FLOSS technical/dev summits: why? how? with Tarus Balog of OpenNMS

Tarus Balog is the CEO of the OpenNMS Group, a company which funds the development of OpenNMS: FLOSS enterprise network monitoring software. OpenNMS lets you know when your machines go down, among other things. I use OpenNMS at work to keep Mifos infrastructure up and running: build servers, cloud, databases, etc.

Our corner of the Grameen Foundation focusing on Technology for Microfinance has a lot to learn from OpenNMS! They’re also FLOSS, and they’re profitable.

I talked with Tarus the other day. Turns out he’s a really cool guy. I’ve been following his blog closely for quite a while now, so I was thrilled with the chance to pick his brain. The point of the call was to find out why and how they run their developer summits: in-person meetings where coding, alignment, teambuilding and planning are plentiful. OpenNMS hosts these yearly, and we’d like to do them for Mifos.

We talked for a while, so I’ll summarize. I’ll cover the dev summit stuff first, then more about FLOSS business.

Adam: what instigated the first summit?

Tarus: I live on a farm in the middle of NC, wanted to get in touch with other devs. I invited them to hang out at my place and code for a week. The result was camaraderie and commonality of purpose. In other words: the hard stuff. We also got a lot of useful coding done. There were only 5 people, yet it was an awesome time.

A: How do you think things will be different if you didn’t have these summits

T: we had to cancel last year’s, and we felt the pain. We missed each other. We usually have dev tasks that are especially suited to summits that we didn’t do.

A: can anyone come?

T: yes. We sponsor active contributors. Full-time paid employees are pretty much required to go. Others must pay $1400 (includes room + board). This is modeled after debconf ( http://debconf.org ).

A: who comes?

T: 1/3 full-timers, 1/3 sponsored volunteers, 1/3 folks who pay their own way. Even with the folks who pay, dev summits are expensive and can run $20-$30k.

A: what’s the format?

T: loose/barcamp/vague. This works much better for us than a dictated organized agenda

A: What are your definitions of “success” for a summit? How do you know when you’ve had a successful summit?

T: we don’t really have a measure, but the value is apparent from the team cohesiveness, fun had, code produced, and productivity following the summits.

A: can I come?

T: yep

A: what do I need to do to run a successful summit?

T: plan it well. Make it fun. Buy food. Have someone go onsite and set up logistics: rooms, wifi, whiteboards, projectors, etc. Do stuff together. Discourage newbies (they need to pay to attend): don’t make it a training session: make it a *developer* summit. Publish prereqs: compile the code, run tests, study the schema, have your laptop ready, etc.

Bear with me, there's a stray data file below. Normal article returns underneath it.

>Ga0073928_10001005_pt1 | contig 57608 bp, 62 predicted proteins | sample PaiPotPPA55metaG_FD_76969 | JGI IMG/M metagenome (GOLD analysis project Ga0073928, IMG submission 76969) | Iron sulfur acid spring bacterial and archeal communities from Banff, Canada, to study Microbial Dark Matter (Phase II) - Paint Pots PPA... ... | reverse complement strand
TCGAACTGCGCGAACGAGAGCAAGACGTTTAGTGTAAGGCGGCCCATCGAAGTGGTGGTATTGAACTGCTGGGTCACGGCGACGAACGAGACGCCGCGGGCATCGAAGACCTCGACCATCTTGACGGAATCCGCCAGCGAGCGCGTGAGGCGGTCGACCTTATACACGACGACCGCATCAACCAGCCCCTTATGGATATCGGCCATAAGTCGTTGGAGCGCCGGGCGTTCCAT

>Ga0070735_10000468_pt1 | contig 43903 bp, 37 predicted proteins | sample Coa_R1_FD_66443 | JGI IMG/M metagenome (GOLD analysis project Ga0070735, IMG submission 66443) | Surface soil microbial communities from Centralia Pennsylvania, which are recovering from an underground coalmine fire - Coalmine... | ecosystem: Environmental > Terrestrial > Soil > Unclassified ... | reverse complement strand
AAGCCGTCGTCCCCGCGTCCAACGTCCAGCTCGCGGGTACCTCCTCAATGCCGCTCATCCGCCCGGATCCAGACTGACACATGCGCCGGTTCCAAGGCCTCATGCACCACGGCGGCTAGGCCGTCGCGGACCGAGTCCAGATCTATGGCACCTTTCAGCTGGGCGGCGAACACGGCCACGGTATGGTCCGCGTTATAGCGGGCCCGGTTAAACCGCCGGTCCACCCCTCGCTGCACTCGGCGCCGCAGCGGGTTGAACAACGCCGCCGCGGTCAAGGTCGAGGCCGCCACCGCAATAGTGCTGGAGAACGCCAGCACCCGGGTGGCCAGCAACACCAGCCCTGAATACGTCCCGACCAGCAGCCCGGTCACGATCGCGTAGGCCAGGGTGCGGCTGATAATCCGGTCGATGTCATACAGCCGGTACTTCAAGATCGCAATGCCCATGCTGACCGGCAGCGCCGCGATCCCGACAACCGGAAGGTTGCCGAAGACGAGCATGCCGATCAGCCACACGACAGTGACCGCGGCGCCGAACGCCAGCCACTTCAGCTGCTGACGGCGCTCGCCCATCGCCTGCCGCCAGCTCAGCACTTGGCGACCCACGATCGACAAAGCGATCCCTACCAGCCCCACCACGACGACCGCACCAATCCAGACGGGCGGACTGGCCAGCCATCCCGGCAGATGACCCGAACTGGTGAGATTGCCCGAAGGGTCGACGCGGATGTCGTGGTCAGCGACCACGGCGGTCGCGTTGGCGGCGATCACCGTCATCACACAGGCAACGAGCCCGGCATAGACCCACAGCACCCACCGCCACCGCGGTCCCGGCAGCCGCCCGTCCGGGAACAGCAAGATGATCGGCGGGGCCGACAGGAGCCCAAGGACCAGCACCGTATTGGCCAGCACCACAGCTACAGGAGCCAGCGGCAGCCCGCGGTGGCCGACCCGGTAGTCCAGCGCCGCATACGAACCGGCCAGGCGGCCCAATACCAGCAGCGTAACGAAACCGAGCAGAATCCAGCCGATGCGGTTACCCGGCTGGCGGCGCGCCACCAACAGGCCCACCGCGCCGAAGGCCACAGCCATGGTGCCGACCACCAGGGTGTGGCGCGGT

Other stuff:

A: where are your devs?

T: global.

A: how do you reward volunteers and retain contributors?

T: LOTS of ways! “order of the X polo”: exclusive group of contributors are in the “order of the green polo”, these folks are the steering committee. OpenNMS is business driven, but the OGP drives the tech. They stick around because they are invested and we value what they say. They’re the experts. OpenNMS Group sells services, not software: training, consulting, installation, custom dev. Volunteers and contributors are invited to (and do!) do the cool stuff, the fun stuff, the most important stuff. We guarantee the code will not suck, and it will always be Free (as in freedom). also see “order of the blue polo”: that’s the one you should sign up for, Adam!

A: will do. Can you say more about what custom development you’ll have to do?

T: yes, but not just anything. Ex: someone wanted RT integration. Instead, we built a generic event-based framework and allowed them to hook into it. I don’t sell “custom dev” to a customer, I make them *sponsors* of features that make it into OpenNMS. Salespeople must have technical knowledge to make this work. The custom features aren’t what make them competitive anyway, it’s their business strategy, their processes, their people. We also sell commercial licenses for OEM arrangements. They pay for (us to do) custom dev, and we get the code, too.


Tarus will be speaking about Open Source Business in Portland on 2010-07-21 during OSCON.

I’ll be there, too!

Thanks to Adam Feuer for encouraging me to approach Tarus/OpenNMS.